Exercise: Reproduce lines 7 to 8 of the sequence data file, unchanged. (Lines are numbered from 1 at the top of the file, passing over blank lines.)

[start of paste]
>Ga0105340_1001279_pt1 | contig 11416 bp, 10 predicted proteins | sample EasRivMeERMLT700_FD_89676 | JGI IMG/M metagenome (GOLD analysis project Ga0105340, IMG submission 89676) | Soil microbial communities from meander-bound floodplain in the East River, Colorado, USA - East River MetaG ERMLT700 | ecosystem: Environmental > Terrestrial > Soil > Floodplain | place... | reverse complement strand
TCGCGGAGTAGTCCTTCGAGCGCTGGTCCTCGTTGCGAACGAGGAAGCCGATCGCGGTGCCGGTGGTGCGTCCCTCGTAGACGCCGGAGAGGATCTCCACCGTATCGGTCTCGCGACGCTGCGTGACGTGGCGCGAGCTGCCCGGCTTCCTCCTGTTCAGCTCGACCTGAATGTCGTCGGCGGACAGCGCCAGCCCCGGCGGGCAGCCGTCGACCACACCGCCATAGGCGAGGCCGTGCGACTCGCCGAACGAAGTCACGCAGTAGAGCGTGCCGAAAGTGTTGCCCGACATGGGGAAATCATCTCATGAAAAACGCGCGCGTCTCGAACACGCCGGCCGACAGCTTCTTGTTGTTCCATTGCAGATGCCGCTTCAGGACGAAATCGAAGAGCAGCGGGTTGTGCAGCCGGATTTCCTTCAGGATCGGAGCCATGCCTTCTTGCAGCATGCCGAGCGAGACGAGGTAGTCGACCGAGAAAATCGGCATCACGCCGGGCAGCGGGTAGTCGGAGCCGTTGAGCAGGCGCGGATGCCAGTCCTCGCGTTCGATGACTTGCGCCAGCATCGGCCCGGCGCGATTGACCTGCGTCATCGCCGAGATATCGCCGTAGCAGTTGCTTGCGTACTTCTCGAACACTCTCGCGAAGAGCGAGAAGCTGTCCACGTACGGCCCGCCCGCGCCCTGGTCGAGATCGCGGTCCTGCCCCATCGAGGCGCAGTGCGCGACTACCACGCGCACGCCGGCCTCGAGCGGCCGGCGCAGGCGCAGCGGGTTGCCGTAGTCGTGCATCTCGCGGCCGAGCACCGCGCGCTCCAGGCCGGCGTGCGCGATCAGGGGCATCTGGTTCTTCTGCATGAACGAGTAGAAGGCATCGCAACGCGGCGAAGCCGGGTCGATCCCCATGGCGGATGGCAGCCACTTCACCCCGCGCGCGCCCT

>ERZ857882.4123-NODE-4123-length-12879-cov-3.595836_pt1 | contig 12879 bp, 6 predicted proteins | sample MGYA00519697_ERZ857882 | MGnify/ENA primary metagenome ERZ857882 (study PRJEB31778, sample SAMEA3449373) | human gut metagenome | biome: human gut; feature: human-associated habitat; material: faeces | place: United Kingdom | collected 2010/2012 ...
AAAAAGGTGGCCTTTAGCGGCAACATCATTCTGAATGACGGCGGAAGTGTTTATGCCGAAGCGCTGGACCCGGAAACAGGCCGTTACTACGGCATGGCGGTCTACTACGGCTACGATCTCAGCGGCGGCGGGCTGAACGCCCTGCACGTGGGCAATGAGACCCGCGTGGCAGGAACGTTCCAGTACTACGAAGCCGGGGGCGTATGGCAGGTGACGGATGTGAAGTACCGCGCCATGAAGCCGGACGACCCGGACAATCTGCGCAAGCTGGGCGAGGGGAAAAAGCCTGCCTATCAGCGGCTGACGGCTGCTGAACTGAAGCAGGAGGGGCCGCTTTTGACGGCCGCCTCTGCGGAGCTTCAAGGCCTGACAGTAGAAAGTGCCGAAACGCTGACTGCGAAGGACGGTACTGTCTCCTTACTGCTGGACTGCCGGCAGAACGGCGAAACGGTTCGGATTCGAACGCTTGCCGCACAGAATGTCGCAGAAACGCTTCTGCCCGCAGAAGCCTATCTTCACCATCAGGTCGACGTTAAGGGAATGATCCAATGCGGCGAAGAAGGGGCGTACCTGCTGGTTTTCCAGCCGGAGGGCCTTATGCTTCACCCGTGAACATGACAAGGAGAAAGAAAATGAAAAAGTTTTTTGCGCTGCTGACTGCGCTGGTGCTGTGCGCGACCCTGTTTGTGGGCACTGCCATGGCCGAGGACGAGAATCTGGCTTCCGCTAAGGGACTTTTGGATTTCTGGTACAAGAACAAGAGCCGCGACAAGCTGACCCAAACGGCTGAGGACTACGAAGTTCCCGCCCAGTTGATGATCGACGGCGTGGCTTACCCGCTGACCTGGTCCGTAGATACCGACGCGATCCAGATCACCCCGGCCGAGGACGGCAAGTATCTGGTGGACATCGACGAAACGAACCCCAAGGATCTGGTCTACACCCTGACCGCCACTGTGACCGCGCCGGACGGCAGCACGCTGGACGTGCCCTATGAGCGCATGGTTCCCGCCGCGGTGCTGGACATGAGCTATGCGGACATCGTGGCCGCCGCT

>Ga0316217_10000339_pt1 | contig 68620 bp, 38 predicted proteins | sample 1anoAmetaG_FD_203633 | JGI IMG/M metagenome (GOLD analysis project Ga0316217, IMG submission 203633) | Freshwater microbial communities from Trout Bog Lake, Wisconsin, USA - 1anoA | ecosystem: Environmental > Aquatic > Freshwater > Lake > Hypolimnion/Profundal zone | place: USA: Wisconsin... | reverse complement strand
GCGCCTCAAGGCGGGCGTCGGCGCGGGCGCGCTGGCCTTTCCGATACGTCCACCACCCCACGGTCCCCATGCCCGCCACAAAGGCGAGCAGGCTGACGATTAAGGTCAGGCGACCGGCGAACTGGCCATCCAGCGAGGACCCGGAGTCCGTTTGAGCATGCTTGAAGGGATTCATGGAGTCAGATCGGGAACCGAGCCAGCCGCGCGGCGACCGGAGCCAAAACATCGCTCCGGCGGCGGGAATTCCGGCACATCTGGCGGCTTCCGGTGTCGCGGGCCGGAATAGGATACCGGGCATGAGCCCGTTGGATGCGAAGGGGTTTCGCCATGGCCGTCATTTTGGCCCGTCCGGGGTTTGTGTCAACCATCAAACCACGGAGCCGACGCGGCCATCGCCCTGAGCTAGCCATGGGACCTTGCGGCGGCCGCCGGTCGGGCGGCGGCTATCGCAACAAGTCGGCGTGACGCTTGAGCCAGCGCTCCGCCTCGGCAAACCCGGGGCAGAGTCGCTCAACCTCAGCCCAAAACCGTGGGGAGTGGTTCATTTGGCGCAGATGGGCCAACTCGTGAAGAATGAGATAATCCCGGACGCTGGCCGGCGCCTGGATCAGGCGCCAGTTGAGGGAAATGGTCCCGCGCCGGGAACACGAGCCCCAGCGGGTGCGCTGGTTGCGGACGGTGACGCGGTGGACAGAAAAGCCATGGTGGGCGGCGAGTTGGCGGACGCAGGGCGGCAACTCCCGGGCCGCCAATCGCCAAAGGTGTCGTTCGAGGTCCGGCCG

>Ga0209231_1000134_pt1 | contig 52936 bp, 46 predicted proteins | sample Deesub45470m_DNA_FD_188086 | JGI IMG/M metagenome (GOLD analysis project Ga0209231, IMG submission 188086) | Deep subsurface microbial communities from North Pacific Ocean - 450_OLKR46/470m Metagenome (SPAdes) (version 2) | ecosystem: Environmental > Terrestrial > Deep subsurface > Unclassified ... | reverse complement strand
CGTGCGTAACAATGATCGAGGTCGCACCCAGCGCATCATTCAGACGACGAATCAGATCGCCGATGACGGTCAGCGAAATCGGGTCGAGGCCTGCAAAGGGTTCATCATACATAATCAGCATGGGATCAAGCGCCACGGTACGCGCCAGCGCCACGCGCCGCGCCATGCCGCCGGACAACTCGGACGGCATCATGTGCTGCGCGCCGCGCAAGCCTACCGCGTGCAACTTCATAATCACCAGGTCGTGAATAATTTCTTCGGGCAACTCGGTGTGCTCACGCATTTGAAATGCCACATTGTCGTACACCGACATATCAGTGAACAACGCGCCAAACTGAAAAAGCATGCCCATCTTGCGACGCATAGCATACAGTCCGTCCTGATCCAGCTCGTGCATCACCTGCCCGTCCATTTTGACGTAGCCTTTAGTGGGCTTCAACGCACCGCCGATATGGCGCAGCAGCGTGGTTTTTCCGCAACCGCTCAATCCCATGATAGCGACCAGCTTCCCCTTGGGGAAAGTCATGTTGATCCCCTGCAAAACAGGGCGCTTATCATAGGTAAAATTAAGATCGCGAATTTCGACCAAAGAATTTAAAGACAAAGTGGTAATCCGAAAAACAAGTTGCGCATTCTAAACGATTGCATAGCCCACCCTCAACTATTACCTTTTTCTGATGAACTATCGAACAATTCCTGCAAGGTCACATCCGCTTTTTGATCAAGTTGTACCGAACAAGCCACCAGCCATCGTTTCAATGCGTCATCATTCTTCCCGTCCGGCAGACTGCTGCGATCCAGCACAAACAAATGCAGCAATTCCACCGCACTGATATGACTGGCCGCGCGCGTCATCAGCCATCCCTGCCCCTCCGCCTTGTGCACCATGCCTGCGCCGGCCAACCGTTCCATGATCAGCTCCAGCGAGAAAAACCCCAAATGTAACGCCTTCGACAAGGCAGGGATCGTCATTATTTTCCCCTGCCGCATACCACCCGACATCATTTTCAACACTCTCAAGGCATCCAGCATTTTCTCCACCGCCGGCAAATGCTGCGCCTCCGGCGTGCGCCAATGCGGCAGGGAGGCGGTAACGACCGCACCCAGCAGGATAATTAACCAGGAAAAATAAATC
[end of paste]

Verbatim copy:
>Ga0209231_1000134_pt1 | contig 52936 bp, 46 predicted proteins | sample Deesub45470m_DNA_FD_188086 | JGI IMG/M metagenome (GOLD analysis project Ga0209231, IMG submission 188086) | Deep subsurface microbial communities from North Pacific Ocean - 450_OLKR46/470m Metagenome (SPAdes) (version 2) | ecosystem: Environmental > Terrestrial > Deep subsurface > Unclassified ... | reverse complement strand
CGTGCGTAACAATGATCGAGGTCGCACCCAGCGCATCATTCAGACGACGAATCAGATCGCCGATGACGGTCAGCGAAATCGGGTCGAGGCCTGCAAAGGGTTCATCATACATAATCAGCATGGGATCAAGCGCCACGGTACGCGCCAGCGCCACGCGCCGCGCCATGCCGCCGGACAACTCGGACGGCATCATGTGCTGCGCGCCGCGCAAGCCTACCGCGTGCAACTTCATAATCACCAGGTCGTGAATAATTTCTTCGGGCAACTCGGTGTGCTCACGCATTTGAAATGCCACATTGTCGTACACCGACATATCAGTGAACAACGCGCCAAACTGAAAAAGCATGCCCATCTTGCGACGCATAGCATACAGTCCGTCCTGATCCAGCTCGTGCATCACCTGCCCGTCCATTTTGACGTAGCCTTTAGTGGGCTTCAACGCACCGCCGATATGGCGCAGCAGCGTGGTTTTTCCGCAACCGCTCAATCCCATGATAGCGACCAGCTTCCCCTTGGGGAAAGTCATGTTGATCCCCTGCAAAACAGGGCGCTTATCATAGGTAAAATTAAGATCGCGAATTTCGACCAAAGAATTTAAAGACAAAGTGGTAATCCGAAAAACAAGTTGCGCATTCTAAACGATTGCATAGCCCACCCTCAACTATTACCTTTTTCTGATGAACTATCGAACAATTCCTGCAAGGTCACATCCGCTTTTTGATCAAGTTGTACCGAACAAGCCACCAGCCATCGTTTCAATGCGTCATCATTCTTCCCGTCCGGCAGACTGCTGCGATCCAGCACAAACAAATGCAGCAATTCCACCGCACTGATATGACTGGCCGCGCGCGTCATCAGCCATCCCTGCCCCTCCGCCTTGTGCACCATGCCTGCGCCGGCCAACCGTTCCATGATCAGCTCCAGCGAGAAAAACCCCAAATGTAACGCCTTCGACAAGGCAGGGATCGTCATTATTTTCCCCTGCCGCATACCACCCGACATCATTTTCAACACTCTCAAGGCATCCAGCATTTTCTCCACCGCCGGCAAATGCTGCGCCTCCGGCGTGCGCCAATGCGGCAGGGAGGCGGTAACGACCGCACCCAGCAGGATAATTAACCAGGAAAAATAAATC